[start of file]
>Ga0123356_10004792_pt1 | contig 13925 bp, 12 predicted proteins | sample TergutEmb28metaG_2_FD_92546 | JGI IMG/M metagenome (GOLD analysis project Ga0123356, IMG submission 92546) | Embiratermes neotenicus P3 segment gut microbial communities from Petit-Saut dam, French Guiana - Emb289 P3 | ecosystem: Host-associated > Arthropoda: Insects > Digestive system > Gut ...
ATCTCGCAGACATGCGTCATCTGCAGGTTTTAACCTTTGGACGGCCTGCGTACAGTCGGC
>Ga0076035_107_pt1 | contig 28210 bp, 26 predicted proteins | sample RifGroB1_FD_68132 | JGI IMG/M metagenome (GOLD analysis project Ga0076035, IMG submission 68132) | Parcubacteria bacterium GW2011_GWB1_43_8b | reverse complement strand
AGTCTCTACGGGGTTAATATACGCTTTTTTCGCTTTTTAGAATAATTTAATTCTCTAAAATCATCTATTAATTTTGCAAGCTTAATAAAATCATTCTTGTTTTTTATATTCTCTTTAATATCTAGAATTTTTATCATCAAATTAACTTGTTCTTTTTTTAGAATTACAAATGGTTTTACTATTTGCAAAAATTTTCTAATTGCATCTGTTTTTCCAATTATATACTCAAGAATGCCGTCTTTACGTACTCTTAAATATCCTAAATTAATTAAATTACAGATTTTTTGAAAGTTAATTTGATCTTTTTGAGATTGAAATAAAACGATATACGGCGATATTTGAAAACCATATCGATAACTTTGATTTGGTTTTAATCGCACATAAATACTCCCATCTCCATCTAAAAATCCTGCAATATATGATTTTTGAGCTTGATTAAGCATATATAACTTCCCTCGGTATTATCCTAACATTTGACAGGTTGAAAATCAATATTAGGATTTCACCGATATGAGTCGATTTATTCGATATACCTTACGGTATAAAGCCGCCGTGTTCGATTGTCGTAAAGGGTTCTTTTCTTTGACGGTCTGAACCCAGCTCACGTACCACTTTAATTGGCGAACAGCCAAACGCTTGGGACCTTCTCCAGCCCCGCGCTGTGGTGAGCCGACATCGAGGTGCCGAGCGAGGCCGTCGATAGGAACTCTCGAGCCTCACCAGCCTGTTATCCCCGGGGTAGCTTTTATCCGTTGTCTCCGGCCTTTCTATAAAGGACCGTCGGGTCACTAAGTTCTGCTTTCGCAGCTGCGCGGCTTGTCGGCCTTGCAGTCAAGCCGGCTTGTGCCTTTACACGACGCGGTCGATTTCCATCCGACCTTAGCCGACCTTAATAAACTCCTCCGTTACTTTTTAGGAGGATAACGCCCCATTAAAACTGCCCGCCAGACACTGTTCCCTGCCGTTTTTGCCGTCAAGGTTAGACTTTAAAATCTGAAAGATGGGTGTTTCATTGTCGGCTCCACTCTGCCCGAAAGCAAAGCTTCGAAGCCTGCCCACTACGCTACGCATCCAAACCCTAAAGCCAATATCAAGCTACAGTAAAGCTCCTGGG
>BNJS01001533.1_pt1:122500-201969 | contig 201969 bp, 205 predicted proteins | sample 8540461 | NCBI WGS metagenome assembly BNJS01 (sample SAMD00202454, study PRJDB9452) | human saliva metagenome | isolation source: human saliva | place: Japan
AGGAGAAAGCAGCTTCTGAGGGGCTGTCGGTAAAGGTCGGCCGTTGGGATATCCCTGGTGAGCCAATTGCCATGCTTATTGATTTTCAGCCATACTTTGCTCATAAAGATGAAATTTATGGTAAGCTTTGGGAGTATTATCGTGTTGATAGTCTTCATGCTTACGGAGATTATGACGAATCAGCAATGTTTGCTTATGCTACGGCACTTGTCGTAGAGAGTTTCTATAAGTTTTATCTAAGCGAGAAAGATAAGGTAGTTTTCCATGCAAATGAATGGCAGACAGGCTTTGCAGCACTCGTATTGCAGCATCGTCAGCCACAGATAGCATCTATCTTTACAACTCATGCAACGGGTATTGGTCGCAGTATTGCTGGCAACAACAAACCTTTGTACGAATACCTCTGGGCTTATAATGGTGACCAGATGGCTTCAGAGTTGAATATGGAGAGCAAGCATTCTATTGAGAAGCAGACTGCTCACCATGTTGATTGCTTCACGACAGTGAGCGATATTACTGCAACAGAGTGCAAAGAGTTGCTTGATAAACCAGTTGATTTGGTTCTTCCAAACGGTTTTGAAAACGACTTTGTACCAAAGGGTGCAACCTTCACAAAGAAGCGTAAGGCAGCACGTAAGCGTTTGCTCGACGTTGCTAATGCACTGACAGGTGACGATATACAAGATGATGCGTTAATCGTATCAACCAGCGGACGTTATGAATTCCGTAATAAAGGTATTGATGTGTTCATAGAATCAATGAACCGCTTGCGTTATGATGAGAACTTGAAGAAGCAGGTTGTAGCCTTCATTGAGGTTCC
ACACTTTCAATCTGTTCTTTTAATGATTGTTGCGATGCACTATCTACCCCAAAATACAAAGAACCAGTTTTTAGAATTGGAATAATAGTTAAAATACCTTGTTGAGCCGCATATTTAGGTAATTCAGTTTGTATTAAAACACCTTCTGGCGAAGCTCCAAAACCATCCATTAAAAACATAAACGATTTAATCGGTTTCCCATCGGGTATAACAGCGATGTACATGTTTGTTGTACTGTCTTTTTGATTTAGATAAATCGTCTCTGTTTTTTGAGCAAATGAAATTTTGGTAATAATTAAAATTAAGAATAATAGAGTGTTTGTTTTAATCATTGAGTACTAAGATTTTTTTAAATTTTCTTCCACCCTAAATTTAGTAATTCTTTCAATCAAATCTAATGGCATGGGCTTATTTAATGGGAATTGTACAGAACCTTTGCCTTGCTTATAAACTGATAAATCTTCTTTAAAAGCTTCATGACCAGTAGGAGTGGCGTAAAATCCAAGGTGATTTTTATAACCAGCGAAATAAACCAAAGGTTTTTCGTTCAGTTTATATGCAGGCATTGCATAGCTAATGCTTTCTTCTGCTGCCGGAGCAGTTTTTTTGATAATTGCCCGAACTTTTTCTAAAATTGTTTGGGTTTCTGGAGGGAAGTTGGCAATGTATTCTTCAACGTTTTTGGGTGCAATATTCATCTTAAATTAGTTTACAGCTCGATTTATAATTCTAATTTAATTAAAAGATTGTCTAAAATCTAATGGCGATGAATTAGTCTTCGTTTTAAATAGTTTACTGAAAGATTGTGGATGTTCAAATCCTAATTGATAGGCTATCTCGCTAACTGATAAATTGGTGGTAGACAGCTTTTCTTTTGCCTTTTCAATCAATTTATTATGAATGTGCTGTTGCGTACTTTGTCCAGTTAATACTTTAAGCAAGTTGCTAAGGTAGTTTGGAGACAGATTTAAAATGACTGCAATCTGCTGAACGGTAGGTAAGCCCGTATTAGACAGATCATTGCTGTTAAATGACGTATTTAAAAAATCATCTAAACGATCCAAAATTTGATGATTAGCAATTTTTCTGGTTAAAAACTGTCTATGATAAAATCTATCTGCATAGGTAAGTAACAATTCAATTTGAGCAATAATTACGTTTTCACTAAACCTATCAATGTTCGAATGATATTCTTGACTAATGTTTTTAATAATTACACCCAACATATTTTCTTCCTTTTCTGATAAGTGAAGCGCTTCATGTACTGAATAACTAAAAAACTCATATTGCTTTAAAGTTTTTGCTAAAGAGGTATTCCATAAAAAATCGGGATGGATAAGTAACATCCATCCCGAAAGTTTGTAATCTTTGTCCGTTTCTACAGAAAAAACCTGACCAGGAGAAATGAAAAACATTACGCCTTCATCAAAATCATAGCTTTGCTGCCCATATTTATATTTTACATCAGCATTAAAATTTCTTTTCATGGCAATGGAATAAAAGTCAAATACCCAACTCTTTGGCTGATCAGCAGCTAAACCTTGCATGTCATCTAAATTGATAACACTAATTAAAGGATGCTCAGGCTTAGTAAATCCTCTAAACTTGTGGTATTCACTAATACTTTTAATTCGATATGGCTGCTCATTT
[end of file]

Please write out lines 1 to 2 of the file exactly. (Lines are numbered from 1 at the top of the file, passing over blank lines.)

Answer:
>Ga0123356_10004792_pt1 | contig 13925 bp, 12 predicted proteins | sample TergutEmb28metaG_2_FD_92546 | JGI IMG/M metagenome (GOLD analysis project Ga0123356, IMG submission 92546) | Embiratermes neotenicus P3 segment gut microbial communities from Petit-Saut dam, French Guiana - Emb289 P3 | ecosystem: Host-associated > Arthropoda: Insects > Digestive system > Gut ...
ATCTCGCAGACATGCGTCATCTGCAGGTTTTAACCTTTGGACGGCCTGCGTACAGTCGGC